On Friday afternoon—after much angst and anxious waiting by the spaceflight community—the Federal Aviation Administration issued a launch license to SpaceX for the launch of its Starship rocket from South Texas. “After a comprehensive license evaluation process, the FAA determined SpaceX met all safety, environmental, policy, payload, airspace integration and financial responsibility requirements,” the agency said in a statement. “The license is valid for five years.”
Receiving this federal safety approval is the final regulatory step the company needed to take before being cleared to fly the largest rocket ever built. Now, the only constraints to launch are technical issues with the rocket or its ground systems. SpaceX is expected to hold a final readiness review this weekend before deciding to proceed with a launch attempt. This could occur as soon as Monday. The company has a slew of road closures, temporary flight restrictions, and notices to mariners set up for April 17. The launch window is expected to open at 7 am local time in Texas (12:00 UTC). Backup launch opportunities are available on Tuesday and Wednesday.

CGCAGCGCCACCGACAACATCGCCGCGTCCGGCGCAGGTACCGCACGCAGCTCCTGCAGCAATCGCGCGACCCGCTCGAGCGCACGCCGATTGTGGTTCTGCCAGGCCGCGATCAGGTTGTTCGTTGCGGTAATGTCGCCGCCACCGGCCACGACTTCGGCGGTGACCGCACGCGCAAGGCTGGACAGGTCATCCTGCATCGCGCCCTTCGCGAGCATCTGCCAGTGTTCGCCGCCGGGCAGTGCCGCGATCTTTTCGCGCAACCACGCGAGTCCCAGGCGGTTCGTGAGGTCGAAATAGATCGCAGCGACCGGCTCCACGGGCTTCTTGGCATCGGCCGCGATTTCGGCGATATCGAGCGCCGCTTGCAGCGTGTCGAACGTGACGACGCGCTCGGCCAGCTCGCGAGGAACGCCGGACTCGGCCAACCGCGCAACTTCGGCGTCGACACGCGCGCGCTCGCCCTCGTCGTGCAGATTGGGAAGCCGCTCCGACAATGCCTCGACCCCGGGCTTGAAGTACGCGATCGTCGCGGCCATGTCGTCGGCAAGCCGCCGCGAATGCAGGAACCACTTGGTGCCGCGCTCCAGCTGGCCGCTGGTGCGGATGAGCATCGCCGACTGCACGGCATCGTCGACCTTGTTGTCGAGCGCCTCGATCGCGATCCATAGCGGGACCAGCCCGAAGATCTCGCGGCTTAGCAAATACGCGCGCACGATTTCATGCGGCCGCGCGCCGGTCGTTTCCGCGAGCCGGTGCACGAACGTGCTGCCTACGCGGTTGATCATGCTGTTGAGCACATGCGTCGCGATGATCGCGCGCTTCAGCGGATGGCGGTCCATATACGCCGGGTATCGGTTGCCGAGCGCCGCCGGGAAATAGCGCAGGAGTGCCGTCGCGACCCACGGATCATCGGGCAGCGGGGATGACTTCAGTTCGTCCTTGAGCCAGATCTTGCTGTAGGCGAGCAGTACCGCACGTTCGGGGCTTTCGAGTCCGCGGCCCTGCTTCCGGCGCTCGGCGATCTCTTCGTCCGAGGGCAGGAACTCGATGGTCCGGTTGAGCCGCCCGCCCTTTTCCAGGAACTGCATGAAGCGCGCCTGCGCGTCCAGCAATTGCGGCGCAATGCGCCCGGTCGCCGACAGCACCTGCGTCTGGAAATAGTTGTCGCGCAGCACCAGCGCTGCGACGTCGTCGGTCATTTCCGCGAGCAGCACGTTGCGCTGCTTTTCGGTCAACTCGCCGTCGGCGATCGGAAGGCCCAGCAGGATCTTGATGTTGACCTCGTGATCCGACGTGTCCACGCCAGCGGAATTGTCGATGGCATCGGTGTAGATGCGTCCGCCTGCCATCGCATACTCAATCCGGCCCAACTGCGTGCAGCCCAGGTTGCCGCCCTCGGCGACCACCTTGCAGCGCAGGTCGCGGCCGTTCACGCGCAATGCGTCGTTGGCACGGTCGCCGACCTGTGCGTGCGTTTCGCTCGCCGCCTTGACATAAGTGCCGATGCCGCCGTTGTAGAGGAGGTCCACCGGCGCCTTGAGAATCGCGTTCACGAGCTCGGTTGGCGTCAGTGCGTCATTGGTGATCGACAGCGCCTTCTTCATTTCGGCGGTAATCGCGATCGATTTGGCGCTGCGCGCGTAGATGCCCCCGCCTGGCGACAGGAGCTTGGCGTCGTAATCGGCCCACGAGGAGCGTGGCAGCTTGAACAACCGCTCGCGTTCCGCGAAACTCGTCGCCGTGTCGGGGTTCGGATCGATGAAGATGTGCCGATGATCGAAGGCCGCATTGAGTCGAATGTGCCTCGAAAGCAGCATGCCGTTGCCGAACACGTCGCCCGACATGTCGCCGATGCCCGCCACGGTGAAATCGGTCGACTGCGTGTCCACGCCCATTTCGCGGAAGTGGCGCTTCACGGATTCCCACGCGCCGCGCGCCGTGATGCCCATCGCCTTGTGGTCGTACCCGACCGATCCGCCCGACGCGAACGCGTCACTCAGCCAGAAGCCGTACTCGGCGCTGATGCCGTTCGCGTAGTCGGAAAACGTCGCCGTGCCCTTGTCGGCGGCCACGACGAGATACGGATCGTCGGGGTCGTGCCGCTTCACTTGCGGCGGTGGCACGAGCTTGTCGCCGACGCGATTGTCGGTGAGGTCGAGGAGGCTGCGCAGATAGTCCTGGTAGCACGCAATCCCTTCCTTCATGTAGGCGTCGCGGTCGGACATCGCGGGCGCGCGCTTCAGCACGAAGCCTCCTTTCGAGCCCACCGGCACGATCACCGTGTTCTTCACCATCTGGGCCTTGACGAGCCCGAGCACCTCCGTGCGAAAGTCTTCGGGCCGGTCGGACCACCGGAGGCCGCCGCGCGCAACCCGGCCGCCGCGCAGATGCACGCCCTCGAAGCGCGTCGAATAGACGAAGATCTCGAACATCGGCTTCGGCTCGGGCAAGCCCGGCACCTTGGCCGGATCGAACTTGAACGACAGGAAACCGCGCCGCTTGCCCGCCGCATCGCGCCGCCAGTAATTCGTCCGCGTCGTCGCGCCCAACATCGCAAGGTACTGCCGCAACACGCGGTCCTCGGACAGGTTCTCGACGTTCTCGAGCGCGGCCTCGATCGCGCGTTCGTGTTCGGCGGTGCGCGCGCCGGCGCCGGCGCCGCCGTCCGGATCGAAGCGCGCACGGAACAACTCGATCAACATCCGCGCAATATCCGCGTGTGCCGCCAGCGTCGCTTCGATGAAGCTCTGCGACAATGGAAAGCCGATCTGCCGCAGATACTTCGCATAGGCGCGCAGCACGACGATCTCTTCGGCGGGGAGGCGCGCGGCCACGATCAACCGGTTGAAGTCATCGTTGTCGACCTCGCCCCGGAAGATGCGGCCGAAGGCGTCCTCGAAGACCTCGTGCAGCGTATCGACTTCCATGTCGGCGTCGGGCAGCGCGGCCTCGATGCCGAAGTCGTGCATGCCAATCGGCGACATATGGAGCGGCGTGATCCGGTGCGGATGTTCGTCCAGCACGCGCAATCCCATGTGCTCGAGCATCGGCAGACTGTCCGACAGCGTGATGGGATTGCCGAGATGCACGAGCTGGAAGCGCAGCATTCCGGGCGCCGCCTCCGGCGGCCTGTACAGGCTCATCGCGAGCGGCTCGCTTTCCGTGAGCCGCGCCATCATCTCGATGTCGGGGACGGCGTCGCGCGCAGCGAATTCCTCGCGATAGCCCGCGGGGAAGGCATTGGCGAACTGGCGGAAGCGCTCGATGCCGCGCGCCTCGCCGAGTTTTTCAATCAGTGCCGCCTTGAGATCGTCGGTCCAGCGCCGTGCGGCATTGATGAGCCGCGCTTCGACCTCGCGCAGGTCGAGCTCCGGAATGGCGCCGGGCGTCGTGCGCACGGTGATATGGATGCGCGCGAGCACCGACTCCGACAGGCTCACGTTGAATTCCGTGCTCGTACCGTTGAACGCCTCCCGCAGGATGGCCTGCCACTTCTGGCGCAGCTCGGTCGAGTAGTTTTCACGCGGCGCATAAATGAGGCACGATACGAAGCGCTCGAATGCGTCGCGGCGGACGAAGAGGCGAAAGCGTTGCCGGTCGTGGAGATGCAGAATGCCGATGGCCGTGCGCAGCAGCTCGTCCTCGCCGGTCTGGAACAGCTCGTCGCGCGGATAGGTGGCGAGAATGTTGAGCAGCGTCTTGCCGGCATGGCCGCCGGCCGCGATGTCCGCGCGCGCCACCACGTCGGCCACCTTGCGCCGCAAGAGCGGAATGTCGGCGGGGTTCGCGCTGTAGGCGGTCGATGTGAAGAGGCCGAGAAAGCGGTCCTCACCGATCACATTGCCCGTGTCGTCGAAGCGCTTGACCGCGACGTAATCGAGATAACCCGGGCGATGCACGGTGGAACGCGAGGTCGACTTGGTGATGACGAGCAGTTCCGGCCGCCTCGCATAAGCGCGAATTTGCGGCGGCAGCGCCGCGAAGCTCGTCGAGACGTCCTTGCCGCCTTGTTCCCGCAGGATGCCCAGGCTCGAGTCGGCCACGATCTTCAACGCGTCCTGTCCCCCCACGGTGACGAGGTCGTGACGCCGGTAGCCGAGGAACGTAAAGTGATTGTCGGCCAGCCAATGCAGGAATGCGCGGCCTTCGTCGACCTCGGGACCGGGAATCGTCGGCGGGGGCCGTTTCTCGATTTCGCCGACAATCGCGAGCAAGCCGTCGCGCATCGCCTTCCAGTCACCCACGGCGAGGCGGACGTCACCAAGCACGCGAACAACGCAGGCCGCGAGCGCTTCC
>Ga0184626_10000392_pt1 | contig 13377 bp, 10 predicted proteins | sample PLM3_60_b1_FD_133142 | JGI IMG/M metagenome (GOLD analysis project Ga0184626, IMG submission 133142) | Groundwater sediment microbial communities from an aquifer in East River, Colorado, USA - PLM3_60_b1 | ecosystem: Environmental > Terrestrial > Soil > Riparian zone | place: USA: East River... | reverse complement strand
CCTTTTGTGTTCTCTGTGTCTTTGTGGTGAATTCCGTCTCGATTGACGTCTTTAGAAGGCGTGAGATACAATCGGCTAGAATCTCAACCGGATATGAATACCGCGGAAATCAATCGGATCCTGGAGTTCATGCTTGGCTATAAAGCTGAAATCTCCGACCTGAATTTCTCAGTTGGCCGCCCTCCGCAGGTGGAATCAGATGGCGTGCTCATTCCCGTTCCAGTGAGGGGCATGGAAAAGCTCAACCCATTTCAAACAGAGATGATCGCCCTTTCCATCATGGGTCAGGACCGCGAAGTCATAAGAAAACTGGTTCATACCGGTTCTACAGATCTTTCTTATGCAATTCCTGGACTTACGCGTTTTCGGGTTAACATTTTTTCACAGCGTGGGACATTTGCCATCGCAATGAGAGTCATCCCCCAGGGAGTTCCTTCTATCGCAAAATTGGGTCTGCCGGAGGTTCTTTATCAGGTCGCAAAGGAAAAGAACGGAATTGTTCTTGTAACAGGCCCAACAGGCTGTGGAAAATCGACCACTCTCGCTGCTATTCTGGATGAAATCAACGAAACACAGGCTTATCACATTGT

Comment: Should be quite a show. I’ll watch this one on TV or my laptop. I missed the first Moon landing because my friends and I would not forego a planned camping trip. We did take a transistor radio and listened to Walter Cronkite narrate the landing as we gazed through the pines at the near full Moon. I think it was a better experience than watching it on a grainy black and white TV.